Blood in the Snow Review: ‘Bloodthirsty’ is a slow burn with a bloody payoff

Bloodthirsty

Most of us claim that we are tired of computer-generated effects. We’re tired of fake blood spurts and CGI animals and all of it. If you’ve found yourself thinking this lately then Bloodthirsty, the new werewolf movie from Amelia Moses might be for you.

Following young pop star Grey (Lauren Beatty) whose hunger for success as she struggles to make her second album comes in parallel with a very different kind of hunger. All her life, she has been hallucinating that she is turning into an animal, that she wants to stalk and eat animals raw and bloody in the woods. These nightmares keep her up at night despite the best efforts of her doctor (Michael Ironside, in a small but fun cameo) to medicate them away.

When she heads to the remote home of reclusive music producer Vaughn (Greg Bryk) with her girlfriend Charlie (Katharine King So), that idea that these impulses are simply the product of a troubled mind is thrown sharply into doubt.

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Fantasia Review: ‘Bleed With Me’ is a slow, but sure, burn set in the Canadian wilderness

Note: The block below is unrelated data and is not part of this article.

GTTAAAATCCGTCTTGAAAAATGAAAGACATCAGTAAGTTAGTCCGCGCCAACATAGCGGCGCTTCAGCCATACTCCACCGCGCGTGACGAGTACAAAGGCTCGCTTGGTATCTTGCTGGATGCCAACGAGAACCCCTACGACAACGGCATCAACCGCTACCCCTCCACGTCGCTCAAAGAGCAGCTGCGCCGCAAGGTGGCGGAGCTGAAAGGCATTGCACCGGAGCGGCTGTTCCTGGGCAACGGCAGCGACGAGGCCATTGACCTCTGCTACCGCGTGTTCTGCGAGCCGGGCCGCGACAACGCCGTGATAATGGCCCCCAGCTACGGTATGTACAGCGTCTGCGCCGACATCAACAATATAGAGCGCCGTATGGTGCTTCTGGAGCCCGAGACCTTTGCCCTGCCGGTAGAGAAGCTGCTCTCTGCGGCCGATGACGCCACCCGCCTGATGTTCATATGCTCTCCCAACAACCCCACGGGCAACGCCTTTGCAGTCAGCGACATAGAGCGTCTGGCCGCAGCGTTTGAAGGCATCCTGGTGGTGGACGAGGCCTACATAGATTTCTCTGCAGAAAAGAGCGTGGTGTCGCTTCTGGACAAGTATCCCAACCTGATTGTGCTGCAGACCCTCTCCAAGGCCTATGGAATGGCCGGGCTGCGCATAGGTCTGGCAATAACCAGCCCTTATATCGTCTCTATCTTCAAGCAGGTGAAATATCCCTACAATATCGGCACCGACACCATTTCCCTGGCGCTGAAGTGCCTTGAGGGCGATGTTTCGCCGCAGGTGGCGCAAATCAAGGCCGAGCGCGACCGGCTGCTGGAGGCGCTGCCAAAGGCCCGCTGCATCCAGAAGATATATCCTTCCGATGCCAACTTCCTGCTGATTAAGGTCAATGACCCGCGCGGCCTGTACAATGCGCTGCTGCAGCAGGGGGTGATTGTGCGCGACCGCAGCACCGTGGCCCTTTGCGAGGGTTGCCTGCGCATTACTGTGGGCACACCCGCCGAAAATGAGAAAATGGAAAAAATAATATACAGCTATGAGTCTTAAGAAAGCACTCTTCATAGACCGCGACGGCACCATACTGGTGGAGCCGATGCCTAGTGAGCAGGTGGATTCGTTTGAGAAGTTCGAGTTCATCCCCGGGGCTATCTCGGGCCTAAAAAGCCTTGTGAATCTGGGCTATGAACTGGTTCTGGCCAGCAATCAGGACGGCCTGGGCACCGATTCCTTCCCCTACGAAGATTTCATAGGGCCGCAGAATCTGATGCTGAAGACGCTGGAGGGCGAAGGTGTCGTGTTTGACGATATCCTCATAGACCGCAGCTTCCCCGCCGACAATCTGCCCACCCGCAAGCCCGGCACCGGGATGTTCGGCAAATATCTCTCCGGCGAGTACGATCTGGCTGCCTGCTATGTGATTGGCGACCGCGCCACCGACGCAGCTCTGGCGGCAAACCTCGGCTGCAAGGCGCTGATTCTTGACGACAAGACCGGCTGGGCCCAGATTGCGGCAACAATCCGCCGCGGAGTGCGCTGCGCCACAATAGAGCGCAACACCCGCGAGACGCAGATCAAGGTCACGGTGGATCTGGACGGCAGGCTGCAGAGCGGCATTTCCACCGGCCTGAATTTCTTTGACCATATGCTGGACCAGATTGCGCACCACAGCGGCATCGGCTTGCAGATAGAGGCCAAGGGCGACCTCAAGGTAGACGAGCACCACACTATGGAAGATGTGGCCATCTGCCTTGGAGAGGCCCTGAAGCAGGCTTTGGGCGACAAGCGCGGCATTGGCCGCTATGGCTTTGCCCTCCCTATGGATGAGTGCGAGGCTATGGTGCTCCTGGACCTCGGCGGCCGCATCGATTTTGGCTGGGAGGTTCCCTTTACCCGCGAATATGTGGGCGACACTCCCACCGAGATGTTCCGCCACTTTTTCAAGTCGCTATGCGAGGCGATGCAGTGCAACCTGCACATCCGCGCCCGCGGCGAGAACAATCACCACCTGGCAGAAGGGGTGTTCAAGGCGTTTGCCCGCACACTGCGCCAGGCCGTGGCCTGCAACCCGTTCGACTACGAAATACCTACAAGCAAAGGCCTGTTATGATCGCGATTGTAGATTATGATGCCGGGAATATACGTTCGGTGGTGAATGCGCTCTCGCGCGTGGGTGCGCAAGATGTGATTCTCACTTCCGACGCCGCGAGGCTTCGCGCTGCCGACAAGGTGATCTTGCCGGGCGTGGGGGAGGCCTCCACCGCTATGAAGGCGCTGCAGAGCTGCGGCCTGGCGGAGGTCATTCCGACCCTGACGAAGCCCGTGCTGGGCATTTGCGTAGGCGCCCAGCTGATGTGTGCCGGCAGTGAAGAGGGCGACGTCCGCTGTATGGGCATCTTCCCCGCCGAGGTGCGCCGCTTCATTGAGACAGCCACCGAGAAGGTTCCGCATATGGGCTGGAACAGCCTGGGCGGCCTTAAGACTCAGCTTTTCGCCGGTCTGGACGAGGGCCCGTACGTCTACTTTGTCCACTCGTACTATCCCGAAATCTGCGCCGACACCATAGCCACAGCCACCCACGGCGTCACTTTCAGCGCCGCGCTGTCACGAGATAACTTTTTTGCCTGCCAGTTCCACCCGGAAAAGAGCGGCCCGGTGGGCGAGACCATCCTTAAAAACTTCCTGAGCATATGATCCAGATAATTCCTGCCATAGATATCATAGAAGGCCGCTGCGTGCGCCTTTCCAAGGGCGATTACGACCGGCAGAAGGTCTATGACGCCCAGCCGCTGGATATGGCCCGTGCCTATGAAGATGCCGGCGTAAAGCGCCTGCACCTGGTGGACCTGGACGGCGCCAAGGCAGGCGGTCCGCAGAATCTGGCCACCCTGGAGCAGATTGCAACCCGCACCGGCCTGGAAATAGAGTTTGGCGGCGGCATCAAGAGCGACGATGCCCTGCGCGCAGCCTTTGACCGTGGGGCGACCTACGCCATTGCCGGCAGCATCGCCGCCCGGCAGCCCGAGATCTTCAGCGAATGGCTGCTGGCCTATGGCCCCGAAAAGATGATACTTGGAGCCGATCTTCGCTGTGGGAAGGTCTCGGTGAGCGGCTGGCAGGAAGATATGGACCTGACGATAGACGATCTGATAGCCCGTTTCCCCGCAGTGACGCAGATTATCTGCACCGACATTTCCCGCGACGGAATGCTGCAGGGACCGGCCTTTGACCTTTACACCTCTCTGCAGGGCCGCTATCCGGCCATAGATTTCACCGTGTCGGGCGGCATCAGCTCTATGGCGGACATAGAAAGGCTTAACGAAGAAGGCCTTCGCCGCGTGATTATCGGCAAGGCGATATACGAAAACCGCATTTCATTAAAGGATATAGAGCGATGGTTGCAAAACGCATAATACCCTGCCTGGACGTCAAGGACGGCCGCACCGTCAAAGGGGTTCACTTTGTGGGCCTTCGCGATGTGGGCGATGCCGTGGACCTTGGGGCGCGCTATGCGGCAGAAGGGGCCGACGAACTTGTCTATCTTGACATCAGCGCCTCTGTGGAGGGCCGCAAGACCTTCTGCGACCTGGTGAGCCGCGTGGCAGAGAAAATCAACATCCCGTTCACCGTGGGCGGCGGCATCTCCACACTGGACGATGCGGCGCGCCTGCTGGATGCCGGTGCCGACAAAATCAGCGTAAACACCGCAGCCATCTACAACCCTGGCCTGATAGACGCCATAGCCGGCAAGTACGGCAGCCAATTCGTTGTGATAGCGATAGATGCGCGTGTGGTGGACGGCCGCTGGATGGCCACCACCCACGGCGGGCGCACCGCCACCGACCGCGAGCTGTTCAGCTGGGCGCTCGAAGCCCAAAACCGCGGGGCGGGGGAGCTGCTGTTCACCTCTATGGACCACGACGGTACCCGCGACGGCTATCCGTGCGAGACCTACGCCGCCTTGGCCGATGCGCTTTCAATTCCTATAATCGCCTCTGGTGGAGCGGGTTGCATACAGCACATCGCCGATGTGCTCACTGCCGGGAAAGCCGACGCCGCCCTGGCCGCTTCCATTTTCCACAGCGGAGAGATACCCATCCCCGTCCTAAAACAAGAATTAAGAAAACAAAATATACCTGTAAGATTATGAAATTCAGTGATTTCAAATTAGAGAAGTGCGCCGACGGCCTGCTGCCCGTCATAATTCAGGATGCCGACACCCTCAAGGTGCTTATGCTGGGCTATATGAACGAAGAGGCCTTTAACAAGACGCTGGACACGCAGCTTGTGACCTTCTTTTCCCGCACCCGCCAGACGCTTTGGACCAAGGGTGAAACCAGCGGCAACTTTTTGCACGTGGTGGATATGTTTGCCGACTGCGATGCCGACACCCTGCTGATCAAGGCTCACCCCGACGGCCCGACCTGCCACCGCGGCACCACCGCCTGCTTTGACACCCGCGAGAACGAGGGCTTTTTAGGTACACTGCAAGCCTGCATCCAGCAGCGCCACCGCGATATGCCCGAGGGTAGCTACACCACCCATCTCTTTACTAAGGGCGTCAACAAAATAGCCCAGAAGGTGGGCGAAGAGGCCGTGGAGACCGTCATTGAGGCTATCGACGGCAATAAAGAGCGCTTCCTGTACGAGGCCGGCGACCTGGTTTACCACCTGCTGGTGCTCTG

Bleed With Me

There is always an interesting dynamic between new friends. Some people take to one another immediately, but most times, new friendships take time and energy to create and strengthen. Time needs to be spent, and conversations need to be had, and trust needs to be built.

This is the place we find the three characters in Bleed With Me: in the no man’s land between just having met and having forged a real relationship. Emily (Lauren Beatty) has invited Rowan (Lee Marshall) to her family cabin to spend time with her and her boyfriend Brendan (Aris Tyros). It is at first awkward as any trip like this between tentative friends might be.

Emily and Rowan have a connection, but that connection is not yet fully defined. After their first night spent drinking, Rowan wakes up feeling the worse for wear, and with mysterious cuts on her forearm, the question becomes how will it be defined?

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